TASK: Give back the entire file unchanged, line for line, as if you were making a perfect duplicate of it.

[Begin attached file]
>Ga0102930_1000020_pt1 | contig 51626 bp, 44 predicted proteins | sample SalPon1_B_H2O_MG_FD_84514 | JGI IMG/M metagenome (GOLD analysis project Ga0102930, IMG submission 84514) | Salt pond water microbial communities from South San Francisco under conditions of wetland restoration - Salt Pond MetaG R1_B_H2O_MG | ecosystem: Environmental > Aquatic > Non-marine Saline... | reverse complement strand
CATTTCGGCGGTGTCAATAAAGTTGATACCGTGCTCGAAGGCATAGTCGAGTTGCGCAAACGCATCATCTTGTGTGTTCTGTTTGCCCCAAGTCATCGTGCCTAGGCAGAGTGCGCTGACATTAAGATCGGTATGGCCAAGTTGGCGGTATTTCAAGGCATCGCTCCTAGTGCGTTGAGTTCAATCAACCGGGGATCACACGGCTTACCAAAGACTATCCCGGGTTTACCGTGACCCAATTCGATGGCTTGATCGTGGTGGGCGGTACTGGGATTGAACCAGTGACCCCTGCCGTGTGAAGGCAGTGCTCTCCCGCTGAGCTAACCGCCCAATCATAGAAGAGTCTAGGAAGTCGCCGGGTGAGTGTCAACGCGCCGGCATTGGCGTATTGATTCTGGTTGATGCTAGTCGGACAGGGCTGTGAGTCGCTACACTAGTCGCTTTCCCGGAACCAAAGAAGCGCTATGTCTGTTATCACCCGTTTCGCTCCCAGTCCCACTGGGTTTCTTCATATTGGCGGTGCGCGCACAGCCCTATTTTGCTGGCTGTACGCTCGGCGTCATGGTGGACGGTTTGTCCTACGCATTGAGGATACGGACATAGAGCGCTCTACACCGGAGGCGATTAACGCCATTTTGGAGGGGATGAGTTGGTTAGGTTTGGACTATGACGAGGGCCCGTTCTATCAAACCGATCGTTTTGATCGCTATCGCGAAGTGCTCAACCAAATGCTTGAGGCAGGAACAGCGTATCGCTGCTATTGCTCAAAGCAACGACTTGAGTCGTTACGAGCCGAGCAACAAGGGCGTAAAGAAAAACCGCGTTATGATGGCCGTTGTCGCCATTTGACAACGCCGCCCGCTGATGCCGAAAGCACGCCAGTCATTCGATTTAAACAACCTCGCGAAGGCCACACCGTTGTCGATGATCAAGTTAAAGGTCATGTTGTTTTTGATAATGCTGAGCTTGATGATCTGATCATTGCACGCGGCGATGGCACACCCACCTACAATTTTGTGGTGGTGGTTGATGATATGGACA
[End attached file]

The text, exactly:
>Ga0102930_1000020_pt1 | contig 51626 bp, 44 predicted proteins | sample SalPon1_B_H2O_MG_FD_84514 | JGI IMG/M metagenome (GOLD analysis project Ga0102930, IMG submission 84514) | Salt pond water microbial communities from South San Francisco under conditions of wetland restoration - Salt Pond MetaG R1_B_H2O_MG | ecosystem: Environmental > Aquatic > Non-marine Saline... | reverse complement strand
CATTTCGGCGGTGTCAATAAAGTTGATACCGTGCTCGAAGGCATAGTCGAGTTGCGCAAACGCATCATCTTGTGTGTTCTGTTTGCCCCAAGTCATCGTGCCTAGGCAGAGTGCGCTGACATTAAGATCGGTATGGCCAAGTTGGCGGTATTTCAAGGCATCGCTCCTAGTGCGTTGAGTTCAATCAACCGGGGATCACACGGCTTACCAAAGACTATCCCGGGTTTACCGTGACCCAATTCGATGGCTTGATCGTGGTGGGCGGTACTGGGATTGAACCAGTGACCCCTGCCGTGTGAAGGCAGTGCTCTCCCGCTGAGCTAACCGCCCAATCATAGAAGAGTCTAGGAAGTCGCCGGGTGAGTGTCAACGCGCCGGCATTGGCGTATTGATTCTGGTTGATGCTAGTCGGACAGGGCTGTGAGTCGCTACACTAGTCGCTTTCCCGGAACCAAAGAAGCGCTATGTCTGTTATCACCCGTTTCGCTCCCAGTCCCACTGGGTTTCTTCATATTGGCGGTGCGCGCACAGCCCTATTTTGCTGGCTGTACGCTCGGCGTCATGGTGGACGGTTTGTCCTACGCATTGAGGATACGGACATAGAGCGCTCTACACCGGAGGCGATTAACGCCATTTTGGAGGGGATGAGTTGGTTAGGTTTGGACTATGACGAGGGCCCGTTCTATCAAACCGATCGTTTTGATCGCTATCGCGAAGTGCTCAACCAAATGCTTGAGGCAGGAACAGCGTATCGCTGCTATTGCTCAAAGCAACGACTTGAGTCGTTACGAGCCGAGCAACAAGGGCGTAAAGAAAAACCGCGTTATGATGGCCGTTGTCGCCATTTGACAACGCCGCCCGCTGATGCCGAAAGCACGCCAGTCATTCGATTTAAACAACCTCGCGAAGGCCACACCGTTGTCGATGATCAAGTTAAAGGTCATGTTGTTTTTGATAATGCTGAGCTTGATGATCTGATCATTGCACGCGGCGATGGCACACCCACCTACAATTTTGTGGTGGTGGTTGATGATATGGACA